Plutonium is a radioactive chemical element with the symbol Pu and atomic number 94. It is an actinide metal of silvery-gray appearance that tarnishes when exposed to air, and forms a dull coating when oxidized. The element normally exhibits six allotropes and four oxidation states. It reacts with carbon, halogens, nitrogen, silicon, and hydrogen. When exposed to moist air, it forms oxides and hydrides that can expand the sample up to 70% in volume, which in turn flake off as a powder that is pyrophoric. It is radioactive and can accumulate in bones, which makes the handling of plutonium dangerous.
|Allotropes||see Allotropes of plutonium|
|Appearance||silvery white, tarnishing to dark gray in air|
|Plutonium in the periodic table|
|Atomic number (Z)||94|
|Electron configuration||[Rn] 5f6 7s2|
|Electrons per shell||2, 8, 18, 32, 24, 8, 2|
|Phase at STP||solid|
|Melting point||912.5 K (639.4 °C, 1182.9 °F)|
|Boiling point||3505 K (3228 °C, 5842 °F)|
|Density (near r.t.)||19.85 g/cm3 (239Pu)|
|when liquid (at m.p.)||16.63 g/cm3|
|Heat of fusion||2.82 kJ/mol|
|Heat of vaporization||333.5 kJ/mol|
|Molar heat capacity||35.5 J/(mol·K)|
|Oxidation states||+2, +3, +4, +5, +6, +7, +8 (an amphoteric oxide)|
|Electronegativity||Pauling scale: 1.28|
|Atomic radius||empirical: 159 pm|
|Covalent radius||187±1 pm|
|Spectral lines of plutonium|
|Natural occurrence||from decay|
|Speed of sound||2260 m/s|
|Thermal expansion||46.7 µm/(m⋅K) (at 25 °C)|
|Thermal conductivity||6.74 W/(m⋅K)|
|Electrical resistivity||1.460 µΩ⋅m (at 0 °C)|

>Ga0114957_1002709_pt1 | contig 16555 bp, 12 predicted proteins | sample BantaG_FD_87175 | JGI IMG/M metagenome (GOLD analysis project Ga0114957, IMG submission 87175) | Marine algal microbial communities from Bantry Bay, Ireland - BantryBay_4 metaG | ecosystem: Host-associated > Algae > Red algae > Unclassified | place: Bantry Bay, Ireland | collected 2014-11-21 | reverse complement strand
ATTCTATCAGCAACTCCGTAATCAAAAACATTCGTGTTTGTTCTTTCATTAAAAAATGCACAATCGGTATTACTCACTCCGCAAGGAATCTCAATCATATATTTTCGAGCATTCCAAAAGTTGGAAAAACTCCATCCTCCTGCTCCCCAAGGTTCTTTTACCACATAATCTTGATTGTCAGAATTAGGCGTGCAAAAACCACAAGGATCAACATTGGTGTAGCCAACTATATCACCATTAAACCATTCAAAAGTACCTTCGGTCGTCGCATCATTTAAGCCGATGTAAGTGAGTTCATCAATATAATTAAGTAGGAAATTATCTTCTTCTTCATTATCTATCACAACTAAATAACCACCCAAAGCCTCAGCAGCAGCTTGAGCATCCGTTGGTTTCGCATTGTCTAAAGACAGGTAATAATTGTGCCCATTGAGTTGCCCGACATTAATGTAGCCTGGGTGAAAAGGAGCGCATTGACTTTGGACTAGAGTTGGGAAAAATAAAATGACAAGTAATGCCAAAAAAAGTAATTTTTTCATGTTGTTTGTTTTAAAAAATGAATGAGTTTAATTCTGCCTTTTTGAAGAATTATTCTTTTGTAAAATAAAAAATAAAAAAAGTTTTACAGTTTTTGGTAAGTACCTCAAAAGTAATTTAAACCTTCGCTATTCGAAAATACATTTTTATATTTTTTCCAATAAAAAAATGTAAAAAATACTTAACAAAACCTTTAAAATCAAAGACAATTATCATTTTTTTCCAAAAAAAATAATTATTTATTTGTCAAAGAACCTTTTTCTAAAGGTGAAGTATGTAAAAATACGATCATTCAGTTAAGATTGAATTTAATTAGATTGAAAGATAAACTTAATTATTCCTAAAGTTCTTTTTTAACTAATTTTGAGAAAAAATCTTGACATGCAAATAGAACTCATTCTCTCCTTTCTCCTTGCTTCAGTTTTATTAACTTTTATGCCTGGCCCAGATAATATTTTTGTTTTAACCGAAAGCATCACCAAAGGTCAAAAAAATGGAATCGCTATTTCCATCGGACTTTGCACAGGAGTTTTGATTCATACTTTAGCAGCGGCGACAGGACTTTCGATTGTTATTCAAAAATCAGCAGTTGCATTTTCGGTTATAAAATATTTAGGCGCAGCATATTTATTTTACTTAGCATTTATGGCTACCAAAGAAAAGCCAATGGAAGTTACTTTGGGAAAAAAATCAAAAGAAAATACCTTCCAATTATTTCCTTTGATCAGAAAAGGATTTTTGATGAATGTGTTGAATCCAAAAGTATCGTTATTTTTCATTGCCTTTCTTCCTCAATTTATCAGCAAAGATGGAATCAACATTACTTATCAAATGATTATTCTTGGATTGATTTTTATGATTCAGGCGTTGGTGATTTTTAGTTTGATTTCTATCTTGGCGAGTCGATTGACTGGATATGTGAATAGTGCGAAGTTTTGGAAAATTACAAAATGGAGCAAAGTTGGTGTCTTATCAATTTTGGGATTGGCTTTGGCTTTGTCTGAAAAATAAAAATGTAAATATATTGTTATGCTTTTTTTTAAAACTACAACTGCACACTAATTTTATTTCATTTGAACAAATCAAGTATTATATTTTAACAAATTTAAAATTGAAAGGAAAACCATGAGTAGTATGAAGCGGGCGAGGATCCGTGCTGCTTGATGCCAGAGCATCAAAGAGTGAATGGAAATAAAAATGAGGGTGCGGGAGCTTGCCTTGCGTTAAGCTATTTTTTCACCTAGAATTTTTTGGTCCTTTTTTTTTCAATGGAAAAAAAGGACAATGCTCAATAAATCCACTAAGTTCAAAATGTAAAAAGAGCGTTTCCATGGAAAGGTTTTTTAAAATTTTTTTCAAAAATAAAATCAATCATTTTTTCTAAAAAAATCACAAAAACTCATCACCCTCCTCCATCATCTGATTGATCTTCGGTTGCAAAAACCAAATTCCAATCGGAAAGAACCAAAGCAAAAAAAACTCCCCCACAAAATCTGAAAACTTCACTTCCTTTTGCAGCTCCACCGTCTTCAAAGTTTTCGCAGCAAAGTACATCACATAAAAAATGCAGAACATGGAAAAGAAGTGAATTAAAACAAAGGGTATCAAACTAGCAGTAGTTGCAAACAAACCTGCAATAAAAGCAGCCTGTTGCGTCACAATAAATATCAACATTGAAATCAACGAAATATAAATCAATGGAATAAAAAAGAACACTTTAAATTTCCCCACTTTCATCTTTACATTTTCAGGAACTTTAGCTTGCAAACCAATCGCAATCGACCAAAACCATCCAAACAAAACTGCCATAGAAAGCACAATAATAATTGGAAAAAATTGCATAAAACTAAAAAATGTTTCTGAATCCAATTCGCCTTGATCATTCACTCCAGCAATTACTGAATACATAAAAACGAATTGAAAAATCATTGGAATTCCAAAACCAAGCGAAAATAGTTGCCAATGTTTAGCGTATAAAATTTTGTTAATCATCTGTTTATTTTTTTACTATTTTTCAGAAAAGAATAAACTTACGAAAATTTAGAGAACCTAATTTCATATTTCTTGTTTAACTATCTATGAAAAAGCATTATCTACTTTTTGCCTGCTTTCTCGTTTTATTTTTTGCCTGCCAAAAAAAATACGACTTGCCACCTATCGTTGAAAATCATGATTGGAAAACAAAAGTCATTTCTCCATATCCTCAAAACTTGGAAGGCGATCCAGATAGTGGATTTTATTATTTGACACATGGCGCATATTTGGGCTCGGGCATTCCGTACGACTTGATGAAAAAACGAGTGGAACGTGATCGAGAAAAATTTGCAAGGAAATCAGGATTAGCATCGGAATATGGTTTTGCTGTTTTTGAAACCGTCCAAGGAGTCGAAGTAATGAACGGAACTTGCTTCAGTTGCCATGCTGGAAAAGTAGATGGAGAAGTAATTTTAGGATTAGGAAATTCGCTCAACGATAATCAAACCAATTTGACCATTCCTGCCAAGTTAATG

|Young's modulus||96 GPa|
|Shear modulus||43 GPa|
|Naming||after dwarf planet Pluto, itself named after classical god of the underworld Pluto|
|Discovery||Glenn T. Seaborg, Arthur Wahl, Joseph W. Kennedy, Edwin McMillan (1940–1941)|
|Main isotopes of plutonium|
Plutonium was first synthetically produced and isolated in late 1940 and early 1941, by a deuteron bombardment of uranium-238 in the 1.5-metre (60 in) cyclotron at the University of California, Berkeley. First, neptunium-238 (half-life 2.1 days) was synthesized, which subsequently beta-decayed to form the new element with atomic number 94 and atomic weight 238 (half-life 88 years). Since uranium had been named after the planet Uranus and neptunium after the planet Neptune, element 94 was named after Pluto, which at the time was considered to be a planet as well. Wartime secrecy prevented the University of California team from publishing its discovery until 1948.
Plutonium is the element with the highest atomic number to occur in nature. Trace quantities arise in natural uranium-238 deposits when uranium-238 captures neutrons emitted by decay of other uranium-238 atoms.
Both plutonium-239 and plutonium-241 are fissile, meaning that they can sustain a nuclear chain reaction, leading to applications in nuclear weapons and nuclear reactors. Plutonium-240 exhibits a high rate of spontaneous fission, raising the neutron flux of any sample containing it. The presence of plutonium-240 limits a plutonium sample's usability for weapons or its quality as reactor fuel, and the percentage of plutonium-240 determines its grade (weapons-grade, fuel-grade, or reactor-grade). Plutonium-238 has a half-life of 87.7 years and emits alpha particles. It is a heat source in radioisotope thermoelectric generators, which are used to power some spacecraft. Plutonium isotopes are expensive and inconvenient to separate, so particular isotopes are usually manufactured in specialized reactors.
Producing plutonium in useful quantities for the first time was a major part of the Manhattan Project during World War II that developed the first atomic bombs. The Fat Man bombs used in the Trinity nuclear test in July 1945, and in the bombing of Nagasaki in August 1945, had plutonium cores. Human radiation experiments studying plutonium were conducted without informed consent, and several criticality accidents, some lethal, occurred after the war. Disposal of plutonium waste from nuclear power plants and dismantled nuclear weapons built during the Cold War is a nuclear-proliferation and environmental concern. Other sources of plutonium in the environment are fallout from numerous above-ground nuclear tests, now banned.